Feeds

Half of Chinese are downloading mobile apps

And with hardly a smartphone in sight

Designing a Defense for Mobile Applications

Research firm Canalys reckons that over half of Chinese people surveyed have downloaded applications onto their phones - more than twice the level of downloads seen in Europe.

Not only that, but while their European contemporaries are downloading fart generators and time-filling games onto smartphones the Chinese are reading books and learning languages on feature phones with little more than J2ME functionality.

Almost 70 per cent of the Chinese who download applications are reading books on their phones, according to survey of 1,515 people in China carried out by Canalys. That's closely followed by applications for accessing social networking sites such as QZone.

QZone is interesting not only because it's bigger than Facebook (reporting 567 million users), but because users will pay for mobile access to it - a revenue stream that Facebook can only admire from afar. QZone makes money by owning the currency used in within-service games, though respondents to the Canalys' survey said they'd happily pay more than £1 a month for mobile access.

Those same users are already buying applications by the bucket load - 51 per cent of those questioned download apps, compared to 22 per cent in a similar European survey. But it's not Apple driving mobile applications in China, it's the mobile operators which have created usable application stores selling J2ME content though easy payment mechanisms linked to mobile bills. Those compete with manufacturer's application stores, including Nokia's Ovi, and third-party stores.

It's an opportunity that western operators comprehensively failed to grasp, beyond a few games. European operators certainly had the opportunity to insist on more consistency in Java, forcing manufacturers to reduce fragmentation, but never saw selling applications as a worthwhile business and thus ceded the business to Apple and its ilk. Only now are the operators trying to reclaim that ground through the Wireless Application Community, using AJAX apps, but it's hard not to conclude that it's too little, too late.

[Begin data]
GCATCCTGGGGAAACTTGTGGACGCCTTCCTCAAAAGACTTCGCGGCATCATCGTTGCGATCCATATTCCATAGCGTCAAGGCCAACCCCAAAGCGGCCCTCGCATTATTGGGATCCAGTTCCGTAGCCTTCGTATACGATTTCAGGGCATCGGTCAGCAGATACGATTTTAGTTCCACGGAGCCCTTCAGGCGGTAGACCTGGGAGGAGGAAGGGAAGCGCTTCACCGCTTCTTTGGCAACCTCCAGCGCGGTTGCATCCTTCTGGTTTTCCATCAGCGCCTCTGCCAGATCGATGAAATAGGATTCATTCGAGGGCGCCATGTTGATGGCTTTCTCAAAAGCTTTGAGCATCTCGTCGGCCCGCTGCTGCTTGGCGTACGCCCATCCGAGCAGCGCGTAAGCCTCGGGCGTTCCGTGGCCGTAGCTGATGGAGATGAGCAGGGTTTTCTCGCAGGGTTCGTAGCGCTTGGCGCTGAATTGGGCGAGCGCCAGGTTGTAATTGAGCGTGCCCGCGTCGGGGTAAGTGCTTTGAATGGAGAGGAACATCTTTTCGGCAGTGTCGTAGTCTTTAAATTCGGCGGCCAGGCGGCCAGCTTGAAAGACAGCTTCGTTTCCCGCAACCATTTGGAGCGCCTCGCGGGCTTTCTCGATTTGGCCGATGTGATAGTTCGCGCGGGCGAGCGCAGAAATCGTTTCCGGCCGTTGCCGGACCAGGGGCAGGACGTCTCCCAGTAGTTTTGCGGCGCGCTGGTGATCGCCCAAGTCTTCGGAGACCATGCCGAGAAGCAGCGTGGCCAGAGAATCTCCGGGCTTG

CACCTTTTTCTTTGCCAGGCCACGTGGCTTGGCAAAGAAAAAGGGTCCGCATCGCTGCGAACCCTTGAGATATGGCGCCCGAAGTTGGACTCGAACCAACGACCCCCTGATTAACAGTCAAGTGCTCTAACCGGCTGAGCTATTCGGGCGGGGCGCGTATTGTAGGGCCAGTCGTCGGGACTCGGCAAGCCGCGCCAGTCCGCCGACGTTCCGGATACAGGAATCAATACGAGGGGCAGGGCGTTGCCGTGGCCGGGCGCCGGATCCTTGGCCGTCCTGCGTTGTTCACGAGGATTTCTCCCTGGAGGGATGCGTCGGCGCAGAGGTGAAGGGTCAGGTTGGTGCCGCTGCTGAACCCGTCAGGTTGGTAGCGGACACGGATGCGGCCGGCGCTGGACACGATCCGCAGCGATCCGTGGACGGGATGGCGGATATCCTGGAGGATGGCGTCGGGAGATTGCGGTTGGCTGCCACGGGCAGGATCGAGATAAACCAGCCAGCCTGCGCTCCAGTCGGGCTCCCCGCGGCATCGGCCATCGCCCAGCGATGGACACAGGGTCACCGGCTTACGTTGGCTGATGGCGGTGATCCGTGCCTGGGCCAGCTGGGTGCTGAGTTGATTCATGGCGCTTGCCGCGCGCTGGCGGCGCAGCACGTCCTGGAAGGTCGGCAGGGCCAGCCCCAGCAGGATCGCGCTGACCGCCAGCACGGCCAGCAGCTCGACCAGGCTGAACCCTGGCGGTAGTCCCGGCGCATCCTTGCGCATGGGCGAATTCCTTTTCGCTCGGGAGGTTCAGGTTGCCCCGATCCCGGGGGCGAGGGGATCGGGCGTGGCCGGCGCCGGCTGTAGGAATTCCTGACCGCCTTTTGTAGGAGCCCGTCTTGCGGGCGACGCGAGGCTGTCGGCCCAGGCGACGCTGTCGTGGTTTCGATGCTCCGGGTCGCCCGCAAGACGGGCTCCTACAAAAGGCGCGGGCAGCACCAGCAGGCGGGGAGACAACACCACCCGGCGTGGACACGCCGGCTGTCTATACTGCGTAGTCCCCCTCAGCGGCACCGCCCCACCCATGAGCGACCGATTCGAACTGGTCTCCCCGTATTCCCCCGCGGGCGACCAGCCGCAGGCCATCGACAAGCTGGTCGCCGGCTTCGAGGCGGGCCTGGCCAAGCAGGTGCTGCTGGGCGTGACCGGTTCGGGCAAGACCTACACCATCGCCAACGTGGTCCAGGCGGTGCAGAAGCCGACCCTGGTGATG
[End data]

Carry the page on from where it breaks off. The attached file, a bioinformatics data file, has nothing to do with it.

In China it seems that operators can see the value of Java, and have provided the means to make money from it too, even if it's only to render electronic books. ®

HP ProLiant Gen8: Integrated lifecycle automation

More from The Register

next story
Scotland's BIG question: Will independence cost me my broadband?
They can take our lives, but they'll never take our SPECTRUM
Bring back error correction, say Danish 'net boffins
We don't need no steenkin' TCP/IP retransmission and the congestion it causes
Auntie remains MYSTIFIED by that weekend BBC iPlayer and website outage
Still doing 'forensics' on the caching layer – Beeb digi wonk
NBN Co adds apartments to FTTP rollout
Commercial trial locations to go live in September
Samsung Z Tizen OS mobe is post-phoned – this time for good?
Russian launch for Sammy's non-droid knocked back
Telstra to KILL 2G network by end of 2016
GSM now stands for Grave-Seeking-Mobile network
Seeking LTE expert to insert small cells into BT customers' places
Is this the first step to a FON-a-like 4G network?
What FTC lawsuit? T-Mobile US touts 10GB, $100 family-of-4 plan
Folks 'could use that money for more important things' says CEO Legere
prev story

Whitepapers

Implementing global e-invoicing with guaranteed legal certainty
Explaining the role local tax compliance plays in successful supply chain management and e-business and how leading global brands are addressing this.
Consolidation: The Foundation for IT Business Transformation
In this whitepaper learn how effective consolidation of IT and business resources can enable multiple, meaningful business benefits.
Application security programs and practises
Follow a few strategies and your organization can gain the full benefits of open source and the cloud without compromising the security of your applications.
How modern custom applications can spur business growth
Learn how to create, deploy and manage custom applications without consuming or expanding the need for scarce, expensive IT resources.
Securing Web Applications Made Simple and Scalable
Learn how automated security testing can provide a simple and scalable way to protect your web applications.